Toward the end of his annual share holders address last September, dealing with business as usual, Honda President/CEO Takanobu Ito snuck in a paragraph that relit the pilot in the hearts of the V-Four faithful everywhere: “Since its market introduction in 1987, the RC30 [VFR750R] supersports bike has been loved by a large number of fans. With a goal to create a new history, passionate Honda engineers have gotten together and have begun development of a new supersports bike to which new technologies from MotoGP machines will be applied.”
RC is not a nomenclature Honda throws around lightly. In the modern era, Honda won the first two Superbike World Championships, 1988 and 1989, with Fred Merkel and the RC30. Later, it spent many millions building a fuel-injected 750cc V-Four, the RC45, and hired John Kocinski to beat Ducati in 1997. When Honda determined to beat the Italians at their own V-Twin game, the RC51 was the bike to do it and Colin Edwards the man (in an epic last-round win over Troy Bayliss in 2000).
Finally, with MotoGP in dire straits and CRT machines making a mockery of motorcycling’s premier class, Honda has decided to build a production racer for sale. And with that decision made, why not an SBK homologation/domesticated street version for sale to the public?
What the new bike will be like is anybody’s guess. Here’s Kevin Cameron’s: “I think Honda has put a lot into cutting weight from the RC211/212/213V engines, and the affordable part of this will be passed along to whatever they produce. Fuel used to be up in a humpy gas tank but is now moved down under the seat for the most part. So much has been learned in the MotoGP years about how to use chassis lateral flexure to make bikes hook up even on rough pavement; some of that will pass along.
“A lot of MotoGP relationship will be look and detail styling—not much more than Bold New Graphics. In line with current MotoGP norms, the fairing will look very abbreviated from the sides. There’s no other way to get all that heat out without having an enclosing fairing channel it onto the rider, making the bike into a convection oven in motion.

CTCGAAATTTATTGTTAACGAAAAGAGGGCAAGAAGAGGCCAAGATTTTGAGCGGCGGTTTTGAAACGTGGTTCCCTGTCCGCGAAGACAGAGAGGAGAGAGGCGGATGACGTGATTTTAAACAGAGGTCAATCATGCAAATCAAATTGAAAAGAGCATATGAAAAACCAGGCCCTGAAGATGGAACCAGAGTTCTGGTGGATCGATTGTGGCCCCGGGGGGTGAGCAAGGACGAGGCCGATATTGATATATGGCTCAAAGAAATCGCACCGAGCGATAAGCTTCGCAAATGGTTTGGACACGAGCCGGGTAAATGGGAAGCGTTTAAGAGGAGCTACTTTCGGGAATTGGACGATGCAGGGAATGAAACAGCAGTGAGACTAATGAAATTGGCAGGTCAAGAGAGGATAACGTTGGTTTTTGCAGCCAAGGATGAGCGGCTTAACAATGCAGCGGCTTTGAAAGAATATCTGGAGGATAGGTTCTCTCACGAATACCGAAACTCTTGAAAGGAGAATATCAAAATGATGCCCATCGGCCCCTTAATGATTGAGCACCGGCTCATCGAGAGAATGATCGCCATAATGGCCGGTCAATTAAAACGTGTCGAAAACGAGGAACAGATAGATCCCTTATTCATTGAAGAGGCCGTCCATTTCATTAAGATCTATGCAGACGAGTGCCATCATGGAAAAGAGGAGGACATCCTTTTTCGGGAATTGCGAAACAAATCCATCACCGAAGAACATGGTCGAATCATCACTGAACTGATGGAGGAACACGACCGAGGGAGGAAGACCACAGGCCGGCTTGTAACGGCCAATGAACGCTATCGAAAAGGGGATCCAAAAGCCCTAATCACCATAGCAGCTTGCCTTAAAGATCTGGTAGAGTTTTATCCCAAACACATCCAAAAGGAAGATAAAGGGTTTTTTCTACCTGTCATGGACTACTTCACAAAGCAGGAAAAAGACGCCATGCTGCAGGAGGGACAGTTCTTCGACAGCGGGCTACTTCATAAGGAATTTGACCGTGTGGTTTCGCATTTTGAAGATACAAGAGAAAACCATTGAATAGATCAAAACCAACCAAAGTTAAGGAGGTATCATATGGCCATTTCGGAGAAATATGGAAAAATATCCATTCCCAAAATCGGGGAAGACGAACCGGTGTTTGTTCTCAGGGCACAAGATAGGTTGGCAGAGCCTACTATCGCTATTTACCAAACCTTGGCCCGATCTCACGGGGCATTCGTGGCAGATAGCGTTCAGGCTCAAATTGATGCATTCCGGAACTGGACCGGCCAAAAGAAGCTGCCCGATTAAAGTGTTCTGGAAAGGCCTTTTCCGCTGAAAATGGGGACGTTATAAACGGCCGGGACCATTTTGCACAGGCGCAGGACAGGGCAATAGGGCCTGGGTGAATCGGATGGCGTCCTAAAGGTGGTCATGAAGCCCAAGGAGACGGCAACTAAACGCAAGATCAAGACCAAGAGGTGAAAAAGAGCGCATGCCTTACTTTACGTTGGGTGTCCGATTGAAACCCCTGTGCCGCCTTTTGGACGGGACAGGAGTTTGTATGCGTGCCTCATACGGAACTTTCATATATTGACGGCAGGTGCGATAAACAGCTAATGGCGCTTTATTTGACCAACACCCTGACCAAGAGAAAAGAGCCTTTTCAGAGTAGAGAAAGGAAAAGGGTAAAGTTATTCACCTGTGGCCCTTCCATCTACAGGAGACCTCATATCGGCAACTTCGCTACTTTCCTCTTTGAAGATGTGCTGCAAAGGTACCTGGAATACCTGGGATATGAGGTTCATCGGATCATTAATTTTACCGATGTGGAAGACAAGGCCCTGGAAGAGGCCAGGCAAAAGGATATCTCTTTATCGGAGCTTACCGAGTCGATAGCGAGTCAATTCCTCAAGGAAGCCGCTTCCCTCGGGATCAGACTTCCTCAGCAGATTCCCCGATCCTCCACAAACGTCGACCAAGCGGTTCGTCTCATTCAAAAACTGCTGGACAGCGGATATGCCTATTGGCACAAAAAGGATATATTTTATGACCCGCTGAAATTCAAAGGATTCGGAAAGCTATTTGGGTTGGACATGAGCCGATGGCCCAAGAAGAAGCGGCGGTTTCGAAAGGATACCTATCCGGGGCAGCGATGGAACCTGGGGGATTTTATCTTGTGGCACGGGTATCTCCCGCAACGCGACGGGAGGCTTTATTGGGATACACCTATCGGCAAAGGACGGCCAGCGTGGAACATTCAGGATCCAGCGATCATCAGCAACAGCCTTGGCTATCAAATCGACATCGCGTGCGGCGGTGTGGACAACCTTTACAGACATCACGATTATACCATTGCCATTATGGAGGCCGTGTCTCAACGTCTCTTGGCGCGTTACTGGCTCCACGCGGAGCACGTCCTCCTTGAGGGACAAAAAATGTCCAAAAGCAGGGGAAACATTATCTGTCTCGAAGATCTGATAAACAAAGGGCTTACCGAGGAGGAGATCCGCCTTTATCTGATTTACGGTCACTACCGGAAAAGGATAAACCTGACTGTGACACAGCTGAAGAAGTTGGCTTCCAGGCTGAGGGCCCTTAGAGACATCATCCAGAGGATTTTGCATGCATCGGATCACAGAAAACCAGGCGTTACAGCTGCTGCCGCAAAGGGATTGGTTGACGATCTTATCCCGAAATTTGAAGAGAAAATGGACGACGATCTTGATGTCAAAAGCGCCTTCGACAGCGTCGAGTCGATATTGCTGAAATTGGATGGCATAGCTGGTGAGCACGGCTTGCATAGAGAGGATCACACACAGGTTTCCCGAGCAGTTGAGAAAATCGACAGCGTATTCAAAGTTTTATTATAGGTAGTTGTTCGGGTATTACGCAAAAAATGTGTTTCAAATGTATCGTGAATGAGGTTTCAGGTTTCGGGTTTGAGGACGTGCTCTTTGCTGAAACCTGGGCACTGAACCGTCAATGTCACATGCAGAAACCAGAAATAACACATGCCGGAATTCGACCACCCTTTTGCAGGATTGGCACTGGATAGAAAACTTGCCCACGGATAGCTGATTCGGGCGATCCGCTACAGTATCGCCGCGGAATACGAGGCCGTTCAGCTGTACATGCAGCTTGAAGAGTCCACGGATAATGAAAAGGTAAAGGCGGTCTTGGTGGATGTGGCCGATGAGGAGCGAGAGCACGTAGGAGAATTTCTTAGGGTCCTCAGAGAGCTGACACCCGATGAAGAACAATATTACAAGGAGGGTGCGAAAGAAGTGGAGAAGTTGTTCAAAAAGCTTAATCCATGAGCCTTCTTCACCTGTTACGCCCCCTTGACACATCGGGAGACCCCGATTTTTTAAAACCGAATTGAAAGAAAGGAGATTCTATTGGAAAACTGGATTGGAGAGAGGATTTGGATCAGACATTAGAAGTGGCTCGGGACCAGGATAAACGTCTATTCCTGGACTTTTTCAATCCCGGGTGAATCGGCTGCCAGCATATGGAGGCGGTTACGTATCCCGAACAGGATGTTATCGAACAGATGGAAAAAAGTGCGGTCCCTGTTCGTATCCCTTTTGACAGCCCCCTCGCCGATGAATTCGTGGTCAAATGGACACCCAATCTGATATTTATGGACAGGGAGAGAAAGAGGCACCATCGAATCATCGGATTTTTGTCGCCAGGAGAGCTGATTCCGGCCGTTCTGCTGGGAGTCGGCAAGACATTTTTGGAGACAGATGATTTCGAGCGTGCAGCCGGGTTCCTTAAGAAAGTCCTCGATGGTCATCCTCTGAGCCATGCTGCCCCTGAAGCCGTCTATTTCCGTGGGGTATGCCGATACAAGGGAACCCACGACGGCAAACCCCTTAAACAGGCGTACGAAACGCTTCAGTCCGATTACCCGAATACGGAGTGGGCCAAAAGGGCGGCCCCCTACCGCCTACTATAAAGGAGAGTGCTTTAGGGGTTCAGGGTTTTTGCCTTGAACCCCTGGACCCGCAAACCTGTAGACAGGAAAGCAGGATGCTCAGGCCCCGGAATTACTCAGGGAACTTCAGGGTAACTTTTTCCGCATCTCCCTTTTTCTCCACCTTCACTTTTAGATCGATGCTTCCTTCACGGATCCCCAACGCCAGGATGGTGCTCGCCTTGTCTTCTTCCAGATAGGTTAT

“All the details, the swingarm braced on the bottom, the details of how the brake calipers and fork look, will contribute to the effect. I hear it’s to be designated RC213B, but as to product name, surely something stormy and predatory! Vortex! Perfect Storm! Naked Mole Rat? Basically, who knows?”
Contributing Editor Steve Anderson, who traveled to Japan in 1988 to ride the RC30, thinks the bike will be a Honda technology statement just like the RC30 was: “I would expect tiny LED headlights, a lithium-ion battery and full-color TFT LCD dash. Perhaps a race ABS and sophisticated traction control, wheelie control and launch control matching or exceeding those used by BMW. Or maybe just a GP-look fairing on an improved CBR with gear-driven cams?” When Honda racing boss Shuhei Nakamoto was asked about the bike at the final MotoGP race of the season at Valencia, he said, “That is production machine. Not my department.”
The CBR1000RR isn’t getting any younger, but it remains a decent platform for World Superbike competition and for selling to the masses at reasonable cost—meaning the new RC doesn’t have to be anything like practical. In 1990, an $11,000 RC30 wasn’t quite twice the price of a $5998 CBR1000F. In ’94, you could get three CBR900RRs for the price of one $27,000 RC45. But the 2000 RC51 sold for the very same $9999 as the CBR929RR, so there really is no precedent. Whatever the price, expect the new RC to be a highly desirable object of moto-worship.
It’s about time.